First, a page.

Jas Takhar: And I want people to really understand you. If you’ve been listening to the podcast for the last few years, you’ve heard me speak about success, leaving clues. People who have done what you’re wanting to accomplish have left a lot of clues. They come through books. They come through mentorship, videos, YouTube. You can find them. You just got to go pick up those clues. I will never forget the day you told me in a hallway that you had a Toyota Camry for a very long time, and I knew, if you don’t mind me saying I knew you could afford a lot better car in terms of what people on the outside would think is a more expensive and luxurious car. But you stuck with the Camry because it got you from point A to point B. Um, a few years your junior, I just went and in the last three months picked up a Toyota Camry. I’m at a place right now that I could even afford a more luxurious car, but I got the Camry to bring everything full circle because I’m thinking about my ten year plan. And my plan is I want more people because more people allow me to do more things and it’s more fun. And I’m just in a happier state with more people around me. But the fact that I was able to now invest into a $15,000 Camry and not a $250,000 Lambo, no shots at anybody who has those, like, do you? Mazel tov. Whatever. Um, but that allows me to now get more people. And so in terms of success leaving clues. Thank you, Christopher, for leaving that clue for me, because I needed to pick that up as well. Guys, we are approaching the holiday season. I know how busy your guys schedules are. I want to say Merry Christmas, happy holidays, happy Hanukkah, happy Festivus for the rest of us. All that goodness to you, your family, to the viewers and the listeners. Uh, thank you so much and all that to you guys as well. Did you guys want to sign off on anything?
Simeon Papailias: I just I just want to say that this is the first time we’re doing a podcast collab. So this is going to be yes, please, the Broker’s Playbook end of year special, uh, which is the visit to my partner’s studio, uh, and, uh, an appearance on the Jazz Stack podcast. So I couldn’t be happier to be here with my two business partners in this world. So thank you for housing us. Thank you for your generosity and everything you do for us all year. Chris. Thank you. Um, you’re always there for us, supporting us and our clients and Mr. Jazz Pinder. Tucker. Thank you. Another year in the books home, place.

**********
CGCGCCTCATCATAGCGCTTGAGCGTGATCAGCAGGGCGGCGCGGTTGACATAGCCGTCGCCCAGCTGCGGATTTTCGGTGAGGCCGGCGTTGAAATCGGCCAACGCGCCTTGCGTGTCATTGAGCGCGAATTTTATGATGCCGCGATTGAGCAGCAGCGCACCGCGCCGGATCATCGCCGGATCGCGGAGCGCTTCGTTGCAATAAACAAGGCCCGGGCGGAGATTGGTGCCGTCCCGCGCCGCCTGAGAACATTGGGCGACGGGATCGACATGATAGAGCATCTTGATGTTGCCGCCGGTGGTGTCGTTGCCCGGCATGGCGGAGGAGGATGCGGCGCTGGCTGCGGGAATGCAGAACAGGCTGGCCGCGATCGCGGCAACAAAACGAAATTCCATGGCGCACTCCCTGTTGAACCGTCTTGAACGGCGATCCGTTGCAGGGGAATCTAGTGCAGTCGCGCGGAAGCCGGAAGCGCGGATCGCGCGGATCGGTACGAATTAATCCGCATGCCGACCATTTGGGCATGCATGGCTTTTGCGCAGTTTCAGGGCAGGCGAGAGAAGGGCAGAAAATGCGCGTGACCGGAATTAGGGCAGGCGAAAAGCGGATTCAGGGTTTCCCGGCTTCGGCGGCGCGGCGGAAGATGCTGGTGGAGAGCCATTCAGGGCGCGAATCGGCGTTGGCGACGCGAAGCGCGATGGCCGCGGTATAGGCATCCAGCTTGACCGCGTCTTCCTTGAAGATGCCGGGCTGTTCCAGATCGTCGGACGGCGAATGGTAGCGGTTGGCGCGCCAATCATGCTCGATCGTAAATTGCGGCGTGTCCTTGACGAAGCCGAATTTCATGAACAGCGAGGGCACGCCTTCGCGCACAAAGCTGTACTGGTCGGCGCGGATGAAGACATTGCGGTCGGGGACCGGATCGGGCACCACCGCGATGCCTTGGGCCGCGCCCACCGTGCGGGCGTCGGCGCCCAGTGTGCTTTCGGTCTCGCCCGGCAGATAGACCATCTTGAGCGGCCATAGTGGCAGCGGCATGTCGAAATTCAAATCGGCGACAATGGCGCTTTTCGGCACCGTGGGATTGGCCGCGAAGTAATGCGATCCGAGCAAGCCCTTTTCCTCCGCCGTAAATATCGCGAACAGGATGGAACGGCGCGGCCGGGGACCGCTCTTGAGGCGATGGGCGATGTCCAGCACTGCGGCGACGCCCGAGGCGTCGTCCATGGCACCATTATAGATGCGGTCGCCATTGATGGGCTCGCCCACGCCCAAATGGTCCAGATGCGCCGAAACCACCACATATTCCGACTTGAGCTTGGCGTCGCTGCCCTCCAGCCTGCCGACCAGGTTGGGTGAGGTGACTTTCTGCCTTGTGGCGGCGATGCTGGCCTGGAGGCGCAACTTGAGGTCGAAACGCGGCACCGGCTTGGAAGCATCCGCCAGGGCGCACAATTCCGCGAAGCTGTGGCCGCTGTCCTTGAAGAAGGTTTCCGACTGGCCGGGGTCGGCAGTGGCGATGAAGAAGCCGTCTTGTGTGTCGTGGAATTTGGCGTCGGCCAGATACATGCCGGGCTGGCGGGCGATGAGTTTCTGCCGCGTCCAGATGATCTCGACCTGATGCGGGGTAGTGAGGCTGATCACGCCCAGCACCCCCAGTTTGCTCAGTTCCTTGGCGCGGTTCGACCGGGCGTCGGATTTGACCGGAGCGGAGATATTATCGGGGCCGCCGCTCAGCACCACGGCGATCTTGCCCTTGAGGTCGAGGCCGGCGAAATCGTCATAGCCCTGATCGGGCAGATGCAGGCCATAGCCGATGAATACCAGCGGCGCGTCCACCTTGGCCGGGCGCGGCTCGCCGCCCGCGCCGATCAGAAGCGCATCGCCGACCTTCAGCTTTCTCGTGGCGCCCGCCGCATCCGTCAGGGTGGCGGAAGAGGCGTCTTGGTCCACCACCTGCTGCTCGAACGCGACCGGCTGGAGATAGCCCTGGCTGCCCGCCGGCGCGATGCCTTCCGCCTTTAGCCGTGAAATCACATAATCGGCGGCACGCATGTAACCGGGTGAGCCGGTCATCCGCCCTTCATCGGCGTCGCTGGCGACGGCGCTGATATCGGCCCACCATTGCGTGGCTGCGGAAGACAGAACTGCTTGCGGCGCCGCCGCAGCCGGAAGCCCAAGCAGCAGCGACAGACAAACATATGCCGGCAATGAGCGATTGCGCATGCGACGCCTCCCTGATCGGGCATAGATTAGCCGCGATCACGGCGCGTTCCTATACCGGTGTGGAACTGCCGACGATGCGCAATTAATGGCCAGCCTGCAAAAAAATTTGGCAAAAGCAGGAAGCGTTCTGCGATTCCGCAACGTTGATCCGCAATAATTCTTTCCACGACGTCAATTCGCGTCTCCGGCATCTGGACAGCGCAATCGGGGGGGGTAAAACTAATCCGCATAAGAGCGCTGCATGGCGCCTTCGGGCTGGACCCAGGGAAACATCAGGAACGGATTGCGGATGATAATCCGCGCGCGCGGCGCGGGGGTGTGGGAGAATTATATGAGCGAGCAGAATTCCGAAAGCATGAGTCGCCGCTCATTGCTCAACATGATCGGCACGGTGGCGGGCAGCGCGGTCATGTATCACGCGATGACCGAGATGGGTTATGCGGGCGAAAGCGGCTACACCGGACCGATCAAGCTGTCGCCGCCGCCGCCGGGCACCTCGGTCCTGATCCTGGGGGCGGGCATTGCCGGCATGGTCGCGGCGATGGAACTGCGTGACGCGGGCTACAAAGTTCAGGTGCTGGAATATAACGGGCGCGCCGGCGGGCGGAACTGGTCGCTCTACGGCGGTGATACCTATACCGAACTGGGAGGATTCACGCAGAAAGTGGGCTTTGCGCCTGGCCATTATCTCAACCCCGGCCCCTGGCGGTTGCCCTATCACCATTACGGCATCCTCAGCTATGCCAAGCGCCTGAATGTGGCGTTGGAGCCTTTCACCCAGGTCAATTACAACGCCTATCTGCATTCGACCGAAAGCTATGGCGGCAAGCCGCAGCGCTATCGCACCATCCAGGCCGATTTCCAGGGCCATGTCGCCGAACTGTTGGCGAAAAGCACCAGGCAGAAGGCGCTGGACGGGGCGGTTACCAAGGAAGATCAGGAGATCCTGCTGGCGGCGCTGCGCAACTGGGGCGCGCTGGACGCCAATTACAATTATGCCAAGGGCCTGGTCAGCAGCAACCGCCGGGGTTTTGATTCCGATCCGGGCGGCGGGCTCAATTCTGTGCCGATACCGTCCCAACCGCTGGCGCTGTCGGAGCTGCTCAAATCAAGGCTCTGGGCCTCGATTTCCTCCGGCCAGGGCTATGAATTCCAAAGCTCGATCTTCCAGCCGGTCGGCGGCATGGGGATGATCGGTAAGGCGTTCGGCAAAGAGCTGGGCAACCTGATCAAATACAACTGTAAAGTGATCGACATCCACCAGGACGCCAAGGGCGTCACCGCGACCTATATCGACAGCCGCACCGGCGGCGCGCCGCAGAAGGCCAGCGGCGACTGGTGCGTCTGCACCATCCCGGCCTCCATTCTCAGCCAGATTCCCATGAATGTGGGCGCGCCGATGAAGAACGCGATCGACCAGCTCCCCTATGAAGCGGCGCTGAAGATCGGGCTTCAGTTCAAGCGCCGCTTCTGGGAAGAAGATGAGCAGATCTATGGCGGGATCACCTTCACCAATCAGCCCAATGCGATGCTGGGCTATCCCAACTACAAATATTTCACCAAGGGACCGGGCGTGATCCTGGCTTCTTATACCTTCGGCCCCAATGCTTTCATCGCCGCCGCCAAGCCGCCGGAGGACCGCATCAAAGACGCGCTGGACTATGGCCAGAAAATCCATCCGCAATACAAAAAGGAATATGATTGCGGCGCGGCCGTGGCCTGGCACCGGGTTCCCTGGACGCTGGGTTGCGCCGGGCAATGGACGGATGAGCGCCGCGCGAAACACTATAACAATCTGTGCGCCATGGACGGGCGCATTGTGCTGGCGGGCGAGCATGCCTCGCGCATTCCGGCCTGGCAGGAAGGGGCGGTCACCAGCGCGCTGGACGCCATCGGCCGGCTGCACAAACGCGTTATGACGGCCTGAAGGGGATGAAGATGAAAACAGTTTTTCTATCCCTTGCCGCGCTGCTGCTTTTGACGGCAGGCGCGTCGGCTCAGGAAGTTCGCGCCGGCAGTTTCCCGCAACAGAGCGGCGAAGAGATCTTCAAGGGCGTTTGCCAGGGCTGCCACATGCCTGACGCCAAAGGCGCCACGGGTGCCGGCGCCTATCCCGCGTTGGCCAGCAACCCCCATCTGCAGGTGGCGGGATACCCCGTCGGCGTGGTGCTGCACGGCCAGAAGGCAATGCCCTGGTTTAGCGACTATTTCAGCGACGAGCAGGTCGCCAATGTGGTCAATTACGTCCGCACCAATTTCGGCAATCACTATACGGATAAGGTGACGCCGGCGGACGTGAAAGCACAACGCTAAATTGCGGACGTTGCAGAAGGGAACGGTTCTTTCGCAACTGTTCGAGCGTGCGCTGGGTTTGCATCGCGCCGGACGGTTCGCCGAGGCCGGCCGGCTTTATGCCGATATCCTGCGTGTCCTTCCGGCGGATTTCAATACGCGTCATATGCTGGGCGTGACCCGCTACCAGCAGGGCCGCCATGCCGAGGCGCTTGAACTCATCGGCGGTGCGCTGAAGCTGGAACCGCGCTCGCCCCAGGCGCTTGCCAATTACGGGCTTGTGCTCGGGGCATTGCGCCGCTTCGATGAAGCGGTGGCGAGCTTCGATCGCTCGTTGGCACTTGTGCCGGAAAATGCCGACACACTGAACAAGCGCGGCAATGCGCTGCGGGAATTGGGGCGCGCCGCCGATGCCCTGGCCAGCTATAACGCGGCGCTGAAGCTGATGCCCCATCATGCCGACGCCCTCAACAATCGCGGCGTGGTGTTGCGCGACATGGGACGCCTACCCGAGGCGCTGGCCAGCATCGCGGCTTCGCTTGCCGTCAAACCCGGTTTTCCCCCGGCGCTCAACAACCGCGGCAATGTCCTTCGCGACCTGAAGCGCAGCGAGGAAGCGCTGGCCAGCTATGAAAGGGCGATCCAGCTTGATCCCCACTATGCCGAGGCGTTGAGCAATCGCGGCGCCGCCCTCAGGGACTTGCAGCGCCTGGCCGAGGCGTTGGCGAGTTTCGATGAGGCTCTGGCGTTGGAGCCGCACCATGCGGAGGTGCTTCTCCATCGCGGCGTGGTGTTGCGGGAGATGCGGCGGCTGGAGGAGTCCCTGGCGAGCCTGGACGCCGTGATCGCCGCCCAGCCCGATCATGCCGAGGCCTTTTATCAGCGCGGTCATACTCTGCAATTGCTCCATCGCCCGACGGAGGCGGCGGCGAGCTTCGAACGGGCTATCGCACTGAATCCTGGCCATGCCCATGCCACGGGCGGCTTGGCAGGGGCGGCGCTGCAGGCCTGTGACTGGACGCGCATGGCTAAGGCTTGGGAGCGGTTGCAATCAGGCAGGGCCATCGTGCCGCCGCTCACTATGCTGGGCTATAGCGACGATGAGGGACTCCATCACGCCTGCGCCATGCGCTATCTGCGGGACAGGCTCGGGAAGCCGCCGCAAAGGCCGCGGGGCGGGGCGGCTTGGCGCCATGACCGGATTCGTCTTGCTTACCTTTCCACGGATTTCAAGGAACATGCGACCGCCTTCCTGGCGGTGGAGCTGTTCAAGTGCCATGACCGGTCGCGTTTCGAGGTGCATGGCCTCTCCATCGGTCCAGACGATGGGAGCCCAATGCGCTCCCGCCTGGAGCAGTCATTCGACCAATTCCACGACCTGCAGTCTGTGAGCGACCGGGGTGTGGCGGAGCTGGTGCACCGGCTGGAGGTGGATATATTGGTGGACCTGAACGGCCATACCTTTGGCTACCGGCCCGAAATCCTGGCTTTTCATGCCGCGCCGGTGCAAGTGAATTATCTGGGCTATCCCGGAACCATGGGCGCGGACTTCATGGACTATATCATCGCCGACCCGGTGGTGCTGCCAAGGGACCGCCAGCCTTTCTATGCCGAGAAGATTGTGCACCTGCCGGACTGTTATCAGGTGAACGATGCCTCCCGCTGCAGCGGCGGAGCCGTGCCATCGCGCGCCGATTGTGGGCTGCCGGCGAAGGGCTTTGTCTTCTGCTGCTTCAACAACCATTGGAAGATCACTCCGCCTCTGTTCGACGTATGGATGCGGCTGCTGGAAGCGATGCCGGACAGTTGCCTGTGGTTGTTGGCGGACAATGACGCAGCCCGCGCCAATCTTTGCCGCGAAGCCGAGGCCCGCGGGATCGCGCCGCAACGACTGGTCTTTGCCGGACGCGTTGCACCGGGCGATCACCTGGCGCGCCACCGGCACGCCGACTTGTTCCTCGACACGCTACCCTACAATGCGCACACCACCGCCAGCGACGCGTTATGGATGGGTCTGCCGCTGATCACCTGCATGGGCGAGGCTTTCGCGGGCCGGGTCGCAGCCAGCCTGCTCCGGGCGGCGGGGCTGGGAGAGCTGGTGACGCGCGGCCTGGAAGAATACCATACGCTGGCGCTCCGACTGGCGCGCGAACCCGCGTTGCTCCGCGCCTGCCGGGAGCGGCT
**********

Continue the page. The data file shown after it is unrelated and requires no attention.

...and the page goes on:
Jas Takhar: And we would be remiss if we didn’t mention Christopher’s beautiful, beautiful younger brother, like actual brother, the Jeffrey Slightham mother, the the the Jeffrey Dome. We love you, Mr. Jeffrey Slayton. And I’m gonna have a grievance.
Chris Slightham: Is this a time for a grievance? No, no.
Jas Takhar: I don’t have the pull from. Was it chocolate?
Simeon Papailias: Where’s the chocolate bar? We don’t have the. Where’s the chocolate bar?
Jas Takhar: Uh, Christopher, merry Christmas to you and your family, brother. Thank you so much.
Simeon Papailias: Thanks, Jas. Thanks, Simeon. And thanks for having me here today. It’s a lot of fun. And, uh, congratulations on all your success. Really? It’s, uh, it’s a real honor to be able to work together, and and, you know, when we we’re all, like, minded about taking care of people, thinking long terme. And you guys have done an incredible job, so it’s an honor.
Jas Takhar: All right, we’ll see you in the New year. Family. Thank you guys. Take care.
Simeon Papailias: Thank you so very much for spending your time with us here at Broker’s Playbook. This is a growing community. If you found value in this video, please invite others to subscribe and of course share the videos with. We’ll see you soon.